You must have at least one HomeKit hub for HomeKit to work. Hubs keep your home automation working while your personal devices like an iPhone or computer are turned off or away from home. Hubs are presumably plugged into power, and stay on 24 hours a day.

Your hub can be a HomePod, Apple TV or iPad. A HomePod or Apple TV is probably preferable to an iPad. Only the Apple TV 4K Wi-Fi + Ethernet model (128 GB) is compatible with Thread networking. Get that one if you want to future-proof your setup, even if you don’t need Ethernet or the extra memory. The HomePod Mini also has Thread. (See below.)

You may also need one or more hubs for specific products. For example, I have a hub for my Phillips Hue light bulbs. You don’t need to interact with these hubs. They just need to be connected to Ethernet, and can live in a closet somewhere.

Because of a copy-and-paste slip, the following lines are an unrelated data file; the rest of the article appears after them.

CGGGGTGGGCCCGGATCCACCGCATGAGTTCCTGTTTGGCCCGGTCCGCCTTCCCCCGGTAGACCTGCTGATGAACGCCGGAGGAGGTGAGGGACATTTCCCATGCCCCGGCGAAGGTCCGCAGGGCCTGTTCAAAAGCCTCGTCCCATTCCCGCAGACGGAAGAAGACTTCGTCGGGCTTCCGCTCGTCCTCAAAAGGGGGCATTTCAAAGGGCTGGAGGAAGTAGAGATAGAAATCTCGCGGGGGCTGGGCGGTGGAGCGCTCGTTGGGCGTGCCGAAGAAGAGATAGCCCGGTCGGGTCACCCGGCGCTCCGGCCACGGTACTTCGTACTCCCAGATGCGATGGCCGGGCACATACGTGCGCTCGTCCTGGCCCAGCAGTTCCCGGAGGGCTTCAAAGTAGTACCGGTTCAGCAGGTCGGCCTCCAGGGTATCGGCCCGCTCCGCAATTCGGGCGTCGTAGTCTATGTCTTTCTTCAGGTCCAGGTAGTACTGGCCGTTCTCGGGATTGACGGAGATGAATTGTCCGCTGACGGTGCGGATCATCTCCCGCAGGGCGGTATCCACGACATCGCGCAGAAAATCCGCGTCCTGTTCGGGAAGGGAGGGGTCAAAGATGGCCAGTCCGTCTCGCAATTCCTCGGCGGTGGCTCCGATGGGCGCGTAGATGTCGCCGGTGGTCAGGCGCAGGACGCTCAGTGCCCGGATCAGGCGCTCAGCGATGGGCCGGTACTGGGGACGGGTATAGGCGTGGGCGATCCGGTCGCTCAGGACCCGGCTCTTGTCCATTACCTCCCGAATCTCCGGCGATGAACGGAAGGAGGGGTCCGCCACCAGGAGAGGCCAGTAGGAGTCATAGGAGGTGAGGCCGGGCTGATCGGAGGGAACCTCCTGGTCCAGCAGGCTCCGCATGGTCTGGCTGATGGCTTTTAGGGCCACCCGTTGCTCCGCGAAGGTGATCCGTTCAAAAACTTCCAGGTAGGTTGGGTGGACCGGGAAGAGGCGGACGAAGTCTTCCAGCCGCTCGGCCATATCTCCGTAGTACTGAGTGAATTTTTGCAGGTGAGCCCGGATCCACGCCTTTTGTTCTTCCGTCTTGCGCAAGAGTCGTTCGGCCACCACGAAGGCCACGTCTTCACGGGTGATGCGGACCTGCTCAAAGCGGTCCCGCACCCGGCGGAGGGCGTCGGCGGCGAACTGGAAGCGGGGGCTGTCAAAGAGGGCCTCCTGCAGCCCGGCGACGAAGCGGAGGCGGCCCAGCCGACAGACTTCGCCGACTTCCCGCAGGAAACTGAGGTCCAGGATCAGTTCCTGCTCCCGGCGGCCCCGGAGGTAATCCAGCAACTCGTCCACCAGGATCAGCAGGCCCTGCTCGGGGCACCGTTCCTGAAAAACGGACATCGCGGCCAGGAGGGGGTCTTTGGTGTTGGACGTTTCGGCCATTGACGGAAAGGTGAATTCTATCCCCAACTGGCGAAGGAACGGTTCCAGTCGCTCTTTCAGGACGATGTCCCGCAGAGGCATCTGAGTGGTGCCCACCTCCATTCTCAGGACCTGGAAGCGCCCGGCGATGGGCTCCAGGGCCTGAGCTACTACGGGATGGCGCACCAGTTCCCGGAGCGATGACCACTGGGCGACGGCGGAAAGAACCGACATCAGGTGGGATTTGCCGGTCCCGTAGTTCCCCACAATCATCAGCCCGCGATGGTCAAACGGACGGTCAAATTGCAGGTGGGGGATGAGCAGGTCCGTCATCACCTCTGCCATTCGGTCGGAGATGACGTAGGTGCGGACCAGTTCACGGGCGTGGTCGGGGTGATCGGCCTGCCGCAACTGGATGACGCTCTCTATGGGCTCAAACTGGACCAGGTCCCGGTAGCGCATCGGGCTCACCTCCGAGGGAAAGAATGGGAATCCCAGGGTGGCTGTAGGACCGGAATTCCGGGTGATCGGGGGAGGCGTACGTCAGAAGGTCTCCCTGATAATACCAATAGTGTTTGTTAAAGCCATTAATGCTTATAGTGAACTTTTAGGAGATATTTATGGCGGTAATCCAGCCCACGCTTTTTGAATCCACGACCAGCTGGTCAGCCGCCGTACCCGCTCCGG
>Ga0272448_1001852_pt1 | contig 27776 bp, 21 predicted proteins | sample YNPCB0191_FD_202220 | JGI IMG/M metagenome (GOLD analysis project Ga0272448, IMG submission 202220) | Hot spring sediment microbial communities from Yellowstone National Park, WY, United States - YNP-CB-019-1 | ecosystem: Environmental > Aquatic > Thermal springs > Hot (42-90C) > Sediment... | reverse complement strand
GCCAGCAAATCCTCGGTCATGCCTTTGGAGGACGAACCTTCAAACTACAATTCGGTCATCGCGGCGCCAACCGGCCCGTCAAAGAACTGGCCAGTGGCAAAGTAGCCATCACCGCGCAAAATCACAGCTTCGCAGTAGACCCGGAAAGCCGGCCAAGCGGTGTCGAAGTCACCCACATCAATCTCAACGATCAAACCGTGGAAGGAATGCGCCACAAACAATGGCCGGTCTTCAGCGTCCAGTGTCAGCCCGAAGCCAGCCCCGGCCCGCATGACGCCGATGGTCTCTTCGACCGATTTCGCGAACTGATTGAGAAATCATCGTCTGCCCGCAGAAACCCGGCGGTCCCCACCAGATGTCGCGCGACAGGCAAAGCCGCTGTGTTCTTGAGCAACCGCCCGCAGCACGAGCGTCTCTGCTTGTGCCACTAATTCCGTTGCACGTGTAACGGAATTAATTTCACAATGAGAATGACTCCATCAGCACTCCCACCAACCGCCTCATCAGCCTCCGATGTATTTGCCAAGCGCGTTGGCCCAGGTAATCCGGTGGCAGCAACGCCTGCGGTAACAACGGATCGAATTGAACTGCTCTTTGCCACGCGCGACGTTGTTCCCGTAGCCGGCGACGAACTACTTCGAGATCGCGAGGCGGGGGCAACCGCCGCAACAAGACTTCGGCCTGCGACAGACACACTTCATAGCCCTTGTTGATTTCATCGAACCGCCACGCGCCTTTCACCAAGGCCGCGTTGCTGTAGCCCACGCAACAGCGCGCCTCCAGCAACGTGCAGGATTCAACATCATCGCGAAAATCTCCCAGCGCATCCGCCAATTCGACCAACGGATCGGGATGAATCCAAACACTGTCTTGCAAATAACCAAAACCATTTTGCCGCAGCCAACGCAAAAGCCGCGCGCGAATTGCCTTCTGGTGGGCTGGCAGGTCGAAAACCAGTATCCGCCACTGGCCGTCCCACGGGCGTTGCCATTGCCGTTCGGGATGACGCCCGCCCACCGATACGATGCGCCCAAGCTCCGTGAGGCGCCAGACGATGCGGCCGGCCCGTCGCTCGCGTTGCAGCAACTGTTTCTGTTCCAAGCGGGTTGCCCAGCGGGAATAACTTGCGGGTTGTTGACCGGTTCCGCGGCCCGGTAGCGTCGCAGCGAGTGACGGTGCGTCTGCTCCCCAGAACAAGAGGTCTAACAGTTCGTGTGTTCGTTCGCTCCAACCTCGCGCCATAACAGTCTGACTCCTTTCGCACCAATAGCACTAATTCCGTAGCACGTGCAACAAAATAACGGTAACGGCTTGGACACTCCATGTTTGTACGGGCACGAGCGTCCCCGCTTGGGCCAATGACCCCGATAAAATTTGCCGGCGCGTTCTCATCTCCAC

Palm-sized device with wires and blue lights.
The Phillips Hue Hub Connected to Power and Ethernet

Competing Standards Replaced by Thread and Matter

When shopping for smart home devices you must navigate a tricky compatibility maze. Many products are compatible with some of the competing smart home frameworks, but not others.

HomeKit users need to shop for devices that specifically state they are compatible with Apple HomeKit. That list is surprisingly short, but growing. Here is Apple’s own list of HomeKit-compatible accessories. There are many others available which are not on that list, but this is a list of solidly-compatible devices.

Hopefully the compatibility situation is improving with the introduction of the smart home interoperability standards called Thread and Matter. Thread and Matter devices interoperate between competing home automation systems like Apple HomeKit, Amazon Alexa, and Google Home. You should soon be able to buy one device and know it will operate with any of the systems.